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Fail to Prepare, Prepare to Fail!

Rule number 1! Always have a plan to follow. It really doesn't matter about the content of a program to begin with. The name of the game is consistency. I've written blogs before on how to program for rugby players or different training styles (Like training during lockdown) but I don't think we ever really think about programming purely for keeping someone exercising. One of the best quotes I've heard about programming is...


'An average program adhered to for a year always beats a brilliant program that only lasted 2 weeks.'


So with that said, here's how I'd advise someone who's just started exercising or who's joining a gym to go about putting together a plan that they will actually stick to.


- Prioritise the exercises/sports/intensity you enjoy the most.

This is pretty simple and as far as strict strength and conditioning goes... is terrible advice. But you're not going to stick at something you hate so you might as well find out the things you like the most and spend most of your time doing those in the beginning. Then once you've got into a groove you can start looking at prioritising things you need as well as those you enjoy.


- Spread out the fun stuff.

If you go and do all the things you love at once then you might be inclined to skip the sessions which will inevitably be full of the the things you like less. At least if every session includes some things you like you're likely to always get past the first most difficult hurdle... Starting.


- Get a family member or close friend involved.

What people often fail to realise is that the amount of time we spend in the gym, on the field or partaking in our various activities is a very small portion of our day. The things we do outside of this time (our NEAT) will be what drives the biggest change. Having a family member or close friend on board means that there is a certain level of accountability and company that will only help in keeping each other motivated to continue training.


- Understand that your body will get sore.

When going from little to no exercise to a regular fitness regime, your body is going to change. The first stage in this change is your body trying to understand what's going on. Muscle soreness and general aches and pains are completely normal in the beginning and will fade, this is just your body way of adapting to the new stimulus you're giving it. It's a completely natural response. Don't worry. Although you may want to relax, the best thing to do is to try and keep moving to promote circulation. This will aid recovery and provide some relief to the little aches and pains.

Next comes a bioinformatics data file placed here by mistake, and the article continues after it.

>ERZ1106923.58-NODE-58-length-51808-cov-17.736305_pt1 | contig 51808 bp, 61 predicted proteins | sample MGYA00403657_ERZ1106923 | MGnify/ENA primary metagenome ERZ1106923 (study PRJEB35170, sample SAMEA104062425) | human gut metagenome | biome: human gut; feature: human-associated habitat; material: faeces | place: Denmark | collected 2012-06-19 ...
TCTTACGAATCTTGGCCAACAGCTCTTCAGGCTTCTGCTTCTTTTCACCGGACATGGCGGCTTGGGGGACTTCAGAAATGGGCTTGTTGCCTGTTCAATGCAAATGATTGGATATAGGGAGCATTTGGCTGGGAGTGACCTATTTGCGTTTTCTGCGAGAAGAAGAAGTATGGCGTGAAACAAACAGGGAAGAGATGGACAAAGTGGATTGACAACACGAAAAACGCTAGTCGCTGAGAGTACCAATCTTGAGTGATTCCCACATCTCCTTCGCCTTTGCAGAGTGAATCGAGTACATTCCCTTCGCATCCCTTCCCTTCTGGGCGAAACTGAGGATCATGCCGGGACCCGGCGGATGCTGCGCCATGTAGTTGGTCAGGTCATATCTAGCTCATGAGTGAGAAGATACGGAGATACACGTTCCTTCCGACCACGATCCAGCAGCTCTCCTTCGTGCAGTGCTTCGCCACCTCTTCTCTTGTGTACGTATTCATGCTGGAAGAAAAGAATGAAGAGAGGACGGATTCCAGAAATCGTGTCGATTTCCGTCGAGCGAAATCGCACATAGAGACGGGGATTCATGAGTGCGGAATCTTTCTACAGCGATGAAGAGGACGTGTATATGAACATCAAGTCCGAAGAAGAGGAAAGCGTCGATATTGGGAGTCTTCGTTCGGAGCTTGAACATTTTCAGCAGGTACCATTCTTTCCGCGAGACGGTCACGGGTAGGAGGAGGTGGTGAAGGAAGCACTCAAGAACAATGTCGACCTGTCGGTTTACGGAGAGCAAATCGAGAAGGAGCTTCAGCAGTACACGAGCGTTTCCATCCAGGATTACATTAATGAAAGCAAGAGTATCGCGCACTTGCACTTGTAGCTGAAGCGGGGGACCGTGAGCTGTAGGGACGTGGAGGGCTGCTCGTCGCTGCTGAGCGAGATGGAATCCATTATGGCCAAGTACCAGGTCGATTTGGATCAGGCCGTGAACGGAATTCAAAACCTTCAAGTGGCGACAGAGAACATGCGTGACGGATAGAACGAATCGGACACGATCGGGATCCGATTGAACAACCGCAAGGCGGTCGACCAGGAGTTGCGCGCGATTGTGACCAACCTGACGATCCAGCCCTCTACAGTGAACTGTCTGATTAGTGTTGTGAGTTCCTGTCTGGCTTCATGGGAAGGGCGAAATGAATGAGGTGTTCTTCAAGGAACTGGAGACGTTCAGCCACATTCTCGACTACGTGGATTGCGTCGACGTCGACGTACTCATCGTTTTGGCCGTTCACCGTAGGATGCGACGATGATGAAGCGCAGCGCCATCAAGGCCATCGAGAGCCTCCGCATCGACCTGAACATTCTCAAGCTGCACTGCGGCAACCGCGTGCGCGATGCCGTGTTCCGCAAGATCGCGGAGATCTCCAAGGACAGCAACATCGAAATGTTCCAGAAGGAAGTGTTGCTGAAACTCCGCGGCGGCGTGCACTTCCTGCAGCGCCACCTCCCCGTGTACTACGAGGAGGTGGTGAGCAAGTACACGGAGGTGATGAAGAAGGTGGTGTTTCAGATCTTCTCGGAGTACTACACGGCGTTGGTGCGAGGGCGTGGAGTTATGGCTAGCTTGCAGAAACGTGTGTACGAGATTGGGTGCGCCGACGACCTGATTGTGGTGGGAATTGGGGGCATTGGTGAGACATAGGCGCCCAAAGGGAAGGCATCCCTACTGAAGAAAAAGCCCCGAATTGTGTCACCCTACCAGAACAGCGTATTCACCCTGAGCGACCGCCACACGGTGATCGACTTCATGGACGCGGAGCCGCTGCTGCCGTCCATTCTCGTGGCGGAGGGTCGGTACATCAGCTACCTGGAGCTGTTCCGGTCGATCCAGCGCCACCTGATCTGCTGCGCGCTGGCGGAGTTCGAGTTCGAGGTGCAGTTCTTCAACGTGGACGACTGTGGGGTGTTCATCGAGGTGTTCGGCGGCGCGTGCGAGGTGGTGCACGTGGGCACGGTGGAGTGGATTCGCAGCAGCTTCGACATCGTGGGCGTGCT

- Track multiple progress metrics.

I know a lot of us nowadays are afraid of the scales but to be honest, for the general population your weight is a pretty good indicator of your health, this doesn't mean we should overemphasis it. Equally it means we shouldn't just ignore it. My Advise would be to check your metrics once a month. Put most of the emphasis not on worrying about measurements but on enjoying the process. Aside from weight, here are some other metrics to track. The more the merrier :


- Body Measurements

- Set distance walking/running times (5k time)

- Strength Endurance testing (Number of squats in a two minute period)

- Flexibility (How close to touching your toes you are)

- Levels of energy throughout the day

- Overall happiness levels

- Lung capacity test (Time you can hold your breath for)


- Lastly... ASK FOR HELP!

Far too often we are afraid or embarrassed to ask for advice or help. There are so many people out there who have some degree of education in the health and fitness sector who are dying to show off their knowledge (I'm writing a blog for god's sake). Most Personal Trainers in gyms will be willing to help as they see you as a potential client and coaches for sports teams are the same (My local rugby team (Canterbury RFC) and Crossfit Box (Stone Towers) are great for this and offer a really supportive environment). If you have any questions after reading this blog then I would be more than happy to help. So help is there, all you need to do is ask.


Thank you for taking the time to read this and I hope it's helped.


Happy New Year.


Sam.

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